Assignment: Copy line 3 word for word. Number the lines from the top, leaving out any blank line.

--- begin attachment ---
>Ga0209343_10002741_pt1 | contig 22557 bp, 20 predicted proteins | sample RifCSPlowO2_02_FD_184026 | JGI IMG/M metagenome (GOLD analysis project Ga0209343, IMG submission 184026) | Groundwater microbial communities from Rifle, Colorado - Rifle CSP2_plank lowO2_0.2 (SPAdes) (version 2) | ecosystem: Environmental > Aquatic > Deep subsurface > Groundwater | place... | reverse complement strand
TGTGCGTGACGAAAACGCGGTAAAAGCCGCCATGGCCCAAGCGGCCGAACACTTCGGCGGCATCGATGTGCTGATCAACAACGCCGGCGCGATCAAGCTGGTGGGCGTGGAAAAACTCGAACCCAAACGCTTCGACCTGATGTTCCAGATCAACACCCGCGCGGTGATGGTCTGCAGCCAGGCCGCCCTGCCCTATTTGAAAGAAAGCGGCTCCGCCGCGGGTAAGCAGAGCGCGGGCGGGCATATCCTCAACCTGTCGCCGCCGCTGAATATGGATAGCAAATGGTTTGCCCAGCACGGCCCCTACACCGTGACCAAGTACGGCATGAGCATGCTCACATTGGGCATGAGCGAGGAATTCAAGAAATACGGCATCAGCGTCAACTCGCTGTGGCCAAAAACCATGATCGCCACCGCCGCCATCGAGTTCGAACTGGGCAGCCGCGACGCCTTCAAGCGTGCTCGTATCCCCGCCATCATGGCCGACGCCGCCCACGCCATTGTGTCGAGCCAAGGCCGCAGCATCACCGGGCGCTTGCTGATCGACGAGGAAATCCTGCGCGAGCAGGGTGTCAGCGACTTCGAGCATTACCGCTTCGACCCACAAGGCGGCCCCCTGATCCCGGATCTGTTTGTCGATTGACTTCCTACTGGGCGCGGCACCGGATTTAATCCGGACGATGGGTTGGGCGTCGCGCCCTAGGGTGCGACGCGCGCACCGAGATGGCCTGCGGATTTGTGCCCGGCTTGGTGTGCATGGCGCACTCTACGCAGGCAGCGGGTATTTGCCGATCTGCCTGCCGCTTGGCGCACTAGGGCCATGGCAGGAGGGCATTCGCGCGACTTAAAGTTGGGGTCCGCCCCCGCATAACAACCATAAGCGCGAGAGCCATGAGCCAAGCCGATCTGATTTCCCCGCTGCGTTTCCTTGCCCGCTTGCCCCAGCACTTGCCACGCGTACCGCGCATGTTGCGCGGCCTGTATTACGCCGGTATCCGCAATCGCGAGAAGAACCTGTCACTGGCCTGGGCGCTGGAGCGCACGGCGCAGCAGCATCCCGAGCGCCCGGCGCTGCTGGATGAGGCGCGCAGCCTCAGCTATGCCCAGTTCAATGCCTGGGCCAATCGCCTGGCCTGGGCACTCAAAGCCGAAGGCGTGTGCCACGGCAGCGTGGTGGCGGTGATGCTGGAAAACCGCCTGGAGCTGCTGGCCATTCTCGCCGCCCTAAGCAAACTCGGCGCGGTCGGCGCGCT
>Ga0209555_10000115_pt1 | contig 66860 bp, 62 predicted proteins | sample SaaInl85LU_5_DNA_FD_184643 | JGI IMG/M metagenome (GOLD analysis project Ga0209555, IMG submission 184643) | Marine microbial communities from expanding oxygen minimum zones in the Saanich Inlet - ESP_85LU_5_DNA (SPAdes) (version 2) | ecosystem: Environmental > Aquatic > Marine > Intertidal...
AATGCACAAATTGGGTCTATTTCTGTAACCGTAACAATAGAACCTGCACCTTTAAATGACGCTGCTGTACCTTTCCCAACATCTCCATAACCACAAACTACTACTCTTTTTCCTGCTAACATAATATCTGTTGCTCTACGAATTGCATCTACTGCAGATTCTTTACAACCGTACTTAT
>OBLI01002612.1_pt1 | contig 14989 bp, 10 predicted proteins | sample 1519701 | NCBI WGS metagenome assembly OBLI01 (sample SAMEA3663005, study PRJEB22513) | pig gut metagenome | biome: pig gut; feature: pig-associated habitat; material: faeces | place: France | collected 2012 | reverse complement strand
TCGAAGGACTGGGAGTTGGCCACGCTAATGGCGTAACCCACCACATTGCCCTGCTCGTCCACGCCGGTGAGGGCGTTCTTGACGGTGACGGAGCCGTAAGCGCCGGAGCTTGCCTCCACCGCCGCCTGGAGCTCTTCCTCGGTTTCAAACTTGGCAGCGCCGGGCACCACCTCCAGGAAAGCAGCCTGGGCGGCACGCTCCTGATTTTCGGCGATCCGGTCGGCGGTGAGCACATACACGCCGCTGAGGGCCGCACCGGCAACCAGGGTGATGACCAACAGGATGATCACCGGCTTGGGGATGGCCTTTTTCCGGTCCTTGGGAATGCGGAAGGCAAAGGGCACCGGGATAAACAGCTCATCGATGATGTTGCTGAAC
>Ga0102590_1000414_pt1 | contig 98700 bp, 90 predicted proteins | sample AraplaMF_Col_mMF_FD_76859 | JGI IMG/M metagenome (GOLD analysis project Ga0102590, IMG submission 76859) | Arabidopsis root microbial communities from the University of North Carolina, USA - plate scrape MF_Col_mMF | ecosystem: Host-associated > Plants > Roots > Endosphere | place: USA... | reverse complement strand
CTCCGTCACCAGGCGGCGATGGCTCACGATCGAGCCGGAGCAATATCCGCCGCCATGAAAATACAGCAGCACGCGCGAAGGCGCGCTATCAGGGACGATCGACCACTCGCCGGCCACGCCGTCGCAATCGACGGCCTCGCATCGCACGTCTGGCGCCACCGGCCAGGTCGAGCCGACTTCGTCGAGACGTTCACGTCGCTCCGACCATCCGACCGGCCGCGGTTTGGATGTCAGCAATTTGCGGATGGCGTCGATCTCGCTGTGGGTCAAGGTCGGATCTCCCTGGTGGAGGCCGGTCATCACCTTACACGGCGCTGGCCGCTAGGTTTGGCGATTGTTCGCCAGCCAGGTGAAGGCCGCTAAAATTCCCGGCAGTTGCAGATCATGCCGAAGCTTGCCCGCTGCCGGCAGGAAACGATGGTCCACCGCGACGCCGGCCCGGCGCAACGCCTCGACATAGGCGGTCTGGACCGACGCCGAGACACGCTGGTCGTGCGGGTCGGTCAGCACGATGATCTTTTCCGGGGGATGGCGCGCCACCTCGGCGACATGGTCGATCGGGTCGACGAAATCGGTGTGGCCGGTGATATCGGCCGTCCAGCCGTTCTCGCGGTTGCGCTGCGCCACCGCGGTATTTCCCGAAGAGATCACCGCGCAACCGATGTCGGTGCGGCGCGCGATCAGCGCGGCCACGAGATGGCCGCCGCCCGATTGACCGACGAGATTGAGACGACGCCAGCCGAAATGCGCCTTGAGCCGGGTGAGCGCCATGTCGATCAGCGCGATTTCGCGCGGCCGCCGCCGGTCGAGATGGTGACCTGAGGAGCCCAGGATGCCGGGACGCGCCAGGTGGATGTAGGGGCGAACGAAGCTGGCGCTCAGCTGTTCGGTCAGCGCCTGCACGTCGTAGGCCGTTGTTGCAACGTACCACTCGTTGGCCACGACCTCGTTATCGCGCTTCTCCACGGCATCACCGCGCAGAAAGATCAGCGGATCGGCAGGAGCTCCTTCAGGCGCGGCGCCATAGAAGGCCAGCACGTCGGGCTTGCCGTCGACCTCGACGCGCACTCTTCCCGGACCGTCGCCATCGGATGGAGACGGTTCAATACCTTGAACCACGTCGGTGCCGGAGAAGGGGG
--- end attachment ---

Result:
>Ga0209555_10000115_pt1 | contig 66860 bp, 62 predicted proteins | sample SaaInl85LU_5_DNA_FD_184643 | JGI IMG/M metagenome (GOLD analysis project Ga0209555, IMG submission 184643) | Marine microbial communities from expanding oxygen minimum zones in the Saanich Inlet - ESP_85LU_5_DNA (SPAdes) (version 2) | ecosystem: Environmental > Aquatic > Marine > Intertidal...